Yeah, I was pretty keen to leave the notebook behind. You can only cross-out, circle with arrows and write diagonally in the margins etc. for so long.

Sascha Illyvich - The Dark Wolf Prince said...

As always, I have to chime in with "why use those tools? LOL! I understand some writers need methodical kicks in the ass but I'm a minimalist. Bottle of booze, Laptop with MS Word, a plotter pad document given to me by my mentor, that's it.

Rachel Randall said...

LOL Sascha!

Yeah, the writing process is really personal.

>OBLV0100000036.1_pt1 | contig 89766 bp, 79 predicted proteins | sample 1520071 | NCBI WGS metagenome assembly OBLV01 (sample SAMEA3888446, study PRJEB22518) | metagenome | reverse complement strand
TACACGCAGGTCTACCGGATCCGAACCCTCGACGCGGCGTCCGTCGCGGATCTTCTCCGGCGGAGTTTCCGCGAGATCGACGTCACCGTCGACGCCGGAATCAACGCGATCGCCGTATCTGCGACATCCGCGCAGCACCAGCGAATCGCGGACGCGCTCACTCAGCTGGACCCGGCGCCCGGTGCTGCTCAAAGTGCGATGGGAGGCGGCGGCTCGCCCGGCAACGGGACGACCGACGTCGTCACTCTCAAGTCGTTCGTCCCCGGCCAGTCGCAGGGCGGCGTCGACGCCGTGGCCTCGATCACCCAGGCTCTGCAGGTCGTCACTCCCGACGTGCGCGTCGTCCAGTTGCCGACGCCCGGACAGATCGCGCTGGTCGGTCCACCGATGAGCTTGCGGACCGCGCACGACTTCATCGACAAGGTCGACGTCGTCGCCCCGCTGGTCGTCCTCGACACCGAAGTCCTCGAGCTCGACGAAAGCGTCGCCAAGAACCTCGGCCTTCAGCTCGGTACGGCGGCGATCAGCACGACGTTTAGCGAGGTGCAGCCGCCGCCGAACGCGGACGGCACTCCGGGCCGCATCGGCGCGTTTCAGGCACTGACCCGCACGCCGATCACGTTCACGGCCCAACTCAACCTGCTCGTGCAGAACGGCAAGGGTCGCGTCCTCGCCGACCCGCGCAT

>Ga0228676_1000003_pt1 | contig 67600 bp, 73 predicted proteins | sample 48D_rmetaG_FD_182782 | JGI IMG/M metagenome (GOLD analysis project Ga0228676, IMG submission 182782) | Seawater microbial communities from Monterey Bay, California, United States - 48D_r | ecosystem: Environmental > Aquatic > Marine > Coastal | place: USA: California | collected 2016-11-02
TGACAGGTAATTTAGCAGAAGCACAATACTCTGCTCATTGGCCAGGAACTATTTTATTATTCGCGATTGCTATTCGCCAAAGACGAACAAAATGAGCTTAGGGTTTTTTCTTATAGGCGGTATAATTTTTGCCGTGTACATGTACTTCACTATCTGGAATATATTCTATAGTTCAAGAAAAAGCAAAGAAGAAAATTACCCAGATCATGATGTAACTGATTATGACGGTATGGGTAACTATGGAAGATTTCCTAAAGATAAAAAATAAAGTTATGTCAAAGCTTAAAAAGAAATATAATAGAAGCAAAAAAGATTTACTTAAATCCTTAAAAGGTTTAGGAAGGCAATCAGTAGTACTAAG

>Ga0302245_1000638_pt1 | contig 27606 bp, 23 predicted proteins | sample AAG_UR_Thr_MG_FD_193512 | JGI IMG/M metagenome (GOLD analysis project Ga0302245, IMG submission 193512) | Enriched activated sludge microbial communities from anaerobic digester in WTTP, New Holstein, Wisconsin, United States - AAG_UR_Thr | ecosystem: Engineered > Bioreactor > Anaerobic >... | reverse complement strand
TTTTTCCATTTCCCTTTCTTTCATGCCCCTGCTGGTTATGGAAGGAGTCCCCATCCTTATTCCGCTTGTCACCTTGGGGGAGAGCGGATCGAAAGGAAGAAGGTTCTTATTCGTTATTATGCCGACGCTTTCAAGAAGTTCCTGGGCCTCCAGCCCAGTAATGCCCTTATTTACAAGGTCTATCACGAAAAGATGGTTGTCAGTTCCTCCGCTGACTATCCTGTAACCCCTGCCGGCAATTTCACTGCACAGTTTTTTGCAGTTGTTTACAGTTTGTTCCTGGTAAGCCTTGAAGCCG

I agree that when it comes down to it, they're absolutely just tools and the important thing's the kinky brain and whatever stimulants I can get my hands on ;)

If I enjoyed handwriting (owww my wrist!), I might not want the tools...but since I hate it, and putting myself on the computer leaves me wide open to cyber distractions, I find that the act of using a dedicated programme *commits* me to the task of writing.

Having said all that, I couldn't do without Writeboard or Google Docs or Dropbox...stuff that puts my files in one place regardless of the computer I'm on. I would never ever find my most recent drafts otherwise!